Kant's Theory of Virtue: The Value of Autocracy

Cambridge University Press (2010)

Authors
Anne Margaret Baxley
Washington University in St. Louis
Abstract
Anne Margaret Baxley offers a systematic interpretation of Kant's theory of virtue, whose most distinctive features have not been properly understood. She explores the rich moral psychology in Kant's later and less widely read works on ethics, and argues that the key to understanding his account of virtue is the concept of autocracy, a form of moral self-government in which reason rules over sensibility. Although certain aspects of Kant's theory bear comparison to more familiar Aristotelian claims about virtue, Baxley contends that its most important aspects combine to produce something different - a distinctively modern, egalitarian conception of virtue which is an important and overlooked alternative to the more traditional Greek views which have dominated contemporary virtue ethics.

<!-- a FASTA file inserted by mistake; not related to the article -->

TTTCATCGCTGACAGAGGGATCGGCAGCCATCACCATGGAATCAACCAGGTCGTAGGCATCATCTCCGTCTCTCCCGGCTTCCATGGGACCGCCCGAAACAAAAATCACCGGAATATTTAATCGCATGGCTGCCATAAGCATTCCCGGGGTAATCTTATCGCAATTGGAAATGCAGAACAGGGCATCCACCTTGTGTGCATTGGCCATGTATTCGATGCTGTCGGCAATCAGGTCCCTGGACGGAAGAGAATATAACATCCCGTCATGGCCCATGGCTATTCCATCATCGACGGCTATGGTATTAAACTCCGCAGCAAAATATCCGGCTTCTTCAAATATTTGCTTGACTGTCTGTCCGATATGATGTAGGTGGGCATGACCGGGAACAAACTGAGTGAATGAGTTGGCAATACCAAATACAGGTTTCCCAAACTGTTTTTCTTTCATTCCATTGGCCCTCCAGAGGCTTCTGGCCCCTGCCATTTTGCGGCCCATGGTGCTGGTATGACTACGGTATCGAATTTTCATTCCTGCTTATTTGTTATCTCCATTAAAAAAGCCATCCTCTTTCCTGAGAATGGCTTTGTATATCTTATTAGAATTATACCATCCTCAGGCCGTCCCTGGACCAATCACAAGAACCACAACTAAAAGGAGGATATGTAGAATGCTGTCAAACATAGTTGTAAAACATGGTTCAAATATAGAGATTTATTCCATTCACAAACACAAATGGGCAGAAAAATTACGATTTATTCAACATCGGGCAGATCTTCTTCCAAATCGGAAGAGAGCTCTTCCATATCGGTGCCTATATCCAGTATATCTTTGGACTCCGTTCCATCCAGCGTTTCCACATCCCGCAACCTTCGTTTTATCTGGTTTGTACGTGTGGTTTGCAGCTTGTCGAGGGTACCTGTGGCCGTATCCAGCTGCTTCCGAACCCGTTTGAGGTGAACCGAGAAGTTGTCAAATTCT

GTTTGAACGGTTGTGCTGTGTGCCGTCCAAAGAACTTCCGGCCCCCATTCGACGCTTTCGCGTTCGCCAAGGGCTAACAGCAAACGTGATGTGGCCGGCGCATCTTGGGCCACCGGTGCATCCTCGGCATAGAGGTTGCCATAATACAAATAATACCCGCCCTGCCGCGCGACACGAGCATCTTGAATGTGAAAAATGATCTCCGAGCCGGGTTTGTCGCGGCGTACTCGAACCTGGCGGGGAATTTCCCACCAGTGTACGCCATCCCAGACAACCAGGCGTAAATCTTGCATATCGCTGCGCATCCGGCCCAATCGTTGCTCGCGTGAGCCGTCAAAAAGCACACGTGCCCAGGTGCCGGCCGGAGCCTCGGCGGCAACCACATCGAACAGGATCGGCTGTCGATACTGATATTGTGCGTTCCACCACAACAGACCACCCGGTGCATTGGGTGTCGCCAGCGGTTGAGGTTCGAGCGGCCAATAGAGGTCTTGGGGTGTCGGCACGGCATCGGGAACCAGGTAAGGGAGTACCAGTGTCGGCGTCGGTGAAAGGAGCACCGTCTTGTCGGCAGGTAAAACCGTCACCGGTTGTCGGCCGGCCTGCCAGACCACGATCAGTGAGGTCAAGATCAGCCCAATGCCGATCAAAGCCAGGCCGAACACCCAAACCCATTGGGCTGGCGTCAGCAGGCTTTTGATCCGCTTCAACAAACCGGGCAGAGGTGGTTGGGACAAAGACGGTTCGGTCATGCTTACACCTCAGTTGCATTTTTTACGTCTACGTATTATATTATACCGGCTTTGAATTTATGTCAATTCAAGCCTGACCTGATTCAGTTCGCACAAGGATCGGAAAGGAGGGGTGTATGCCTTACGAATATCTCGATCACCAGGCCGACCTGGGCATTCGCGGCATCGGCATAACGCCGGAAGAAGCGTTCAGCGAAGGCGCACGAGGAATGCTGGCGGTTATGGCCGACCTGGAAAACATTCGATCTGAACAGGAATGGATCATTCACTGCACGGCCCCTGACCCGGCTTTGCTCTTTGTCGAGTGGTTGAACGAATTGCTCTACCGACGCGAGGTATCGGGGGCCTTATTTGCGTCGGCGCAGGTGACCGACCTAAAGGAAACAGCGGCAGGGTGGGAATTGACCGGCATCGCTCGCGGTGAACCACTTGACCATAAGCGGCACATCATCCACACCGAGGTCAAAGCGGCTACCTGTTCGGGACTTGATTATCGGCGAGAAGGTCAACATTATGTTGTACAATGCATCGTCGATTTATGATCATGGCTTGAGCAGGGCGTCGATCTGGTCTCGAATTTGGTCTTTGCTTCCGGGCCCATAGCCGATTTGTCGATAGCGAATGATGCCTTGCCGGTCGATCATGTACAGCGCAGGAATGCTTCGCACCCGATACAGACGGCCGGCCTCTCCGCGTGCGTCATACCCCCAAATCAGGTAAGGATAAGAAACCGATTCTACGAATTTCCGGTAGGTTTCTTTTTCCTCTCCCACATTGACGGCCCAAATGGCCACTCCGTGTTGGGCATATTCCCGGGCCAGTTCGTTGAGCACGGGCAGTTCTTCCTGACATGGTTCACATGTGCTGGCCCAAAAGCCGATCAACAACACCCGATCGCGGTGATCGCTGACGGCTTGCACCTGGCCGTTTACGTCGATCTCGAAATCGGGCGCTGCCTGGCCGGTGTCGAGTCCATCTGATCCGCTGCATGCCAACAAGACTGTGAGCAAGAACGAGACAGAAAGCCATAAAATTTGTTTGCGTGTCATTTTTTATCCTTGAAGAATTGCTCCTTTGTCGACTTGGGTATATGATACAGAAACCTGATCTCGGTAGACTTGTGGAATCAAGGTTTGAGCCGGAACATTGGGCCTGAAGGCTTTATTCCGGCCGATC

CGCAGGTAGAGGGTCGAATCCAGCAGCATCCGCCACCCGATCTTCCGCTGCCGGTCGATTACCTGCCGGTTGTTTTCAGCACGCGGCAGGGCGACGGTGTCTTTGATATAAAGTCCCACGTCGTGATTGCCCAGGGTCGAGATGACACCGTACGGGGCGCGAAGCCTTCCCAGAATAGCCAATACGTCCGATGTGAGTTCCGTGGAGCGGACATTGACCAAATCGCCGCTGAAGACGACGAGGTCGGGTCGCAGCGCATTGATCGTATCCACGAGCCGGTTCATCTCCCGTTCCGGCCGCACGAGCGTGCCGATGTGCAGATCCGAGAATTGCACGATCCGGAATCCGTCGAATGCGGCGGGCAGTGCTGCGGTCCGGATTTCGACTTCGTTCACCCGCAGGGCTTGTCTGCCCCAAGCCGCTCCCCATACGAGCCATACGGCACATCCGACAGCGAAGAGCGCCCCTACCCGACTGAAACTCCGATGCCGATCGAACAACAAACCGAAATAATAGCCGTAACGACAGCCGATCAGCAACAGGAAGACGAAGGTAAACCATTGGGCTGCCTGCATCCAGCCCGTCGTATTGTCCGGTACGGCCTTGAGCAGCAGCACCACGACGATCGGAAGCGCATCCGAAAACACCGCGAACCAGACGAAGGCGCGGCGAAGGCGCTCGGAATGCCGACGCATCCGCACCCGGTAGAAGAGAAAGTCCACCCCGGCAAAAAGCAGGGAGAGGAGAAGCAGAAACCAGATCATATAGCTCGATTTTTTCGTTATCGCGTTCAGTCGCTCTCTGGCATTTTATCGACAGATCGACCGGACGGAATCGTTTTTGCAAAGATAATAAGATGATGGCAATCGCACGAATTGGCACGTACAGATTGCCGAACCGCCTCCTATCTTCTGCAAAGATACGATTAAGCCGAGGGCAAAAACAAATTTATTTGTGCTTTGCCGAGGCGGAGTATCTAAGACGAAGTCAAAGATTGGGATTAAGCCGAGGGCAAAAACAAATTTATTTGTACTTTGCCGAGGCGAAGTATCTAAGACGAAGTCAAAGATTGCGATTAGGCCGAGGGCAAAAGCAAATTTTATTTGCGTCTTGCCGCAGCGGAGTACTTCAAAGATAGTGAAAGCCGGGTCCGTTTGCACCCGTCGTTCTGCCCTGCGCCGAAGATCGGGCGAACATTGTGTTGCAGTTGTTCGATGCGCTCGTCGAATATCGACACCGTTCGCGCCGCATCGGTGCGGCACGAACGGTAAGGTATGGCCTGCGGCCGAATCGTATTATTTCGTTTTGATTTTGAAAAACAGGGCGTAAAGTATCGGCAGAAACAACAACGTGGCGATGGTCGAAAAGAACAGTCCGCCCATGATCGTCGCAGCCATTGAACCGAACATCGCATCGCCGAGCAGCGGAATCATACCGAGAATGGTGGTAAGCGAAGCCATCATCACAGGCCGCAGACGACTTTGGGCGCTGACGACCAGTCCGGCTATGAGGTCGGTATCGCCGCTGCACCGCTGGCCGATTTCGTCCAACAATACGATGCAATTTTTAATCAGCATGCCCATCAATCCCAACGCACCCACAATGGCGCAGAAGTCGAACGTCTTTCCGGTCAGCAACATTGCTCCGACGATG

Keywords Virtue  Philosophy, Modern
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Reprint years 2015
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Call number B2799.V5.B39 2010
ISBN(s) 9780511911453   9781107491977   1107491975
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Every Man Has His Price: Kant's Argument for Universal Radical Evil.Jonas Jervell Indregard - forthcoming - Inquiry: An Interdisciplinary Journal of Philosophy.
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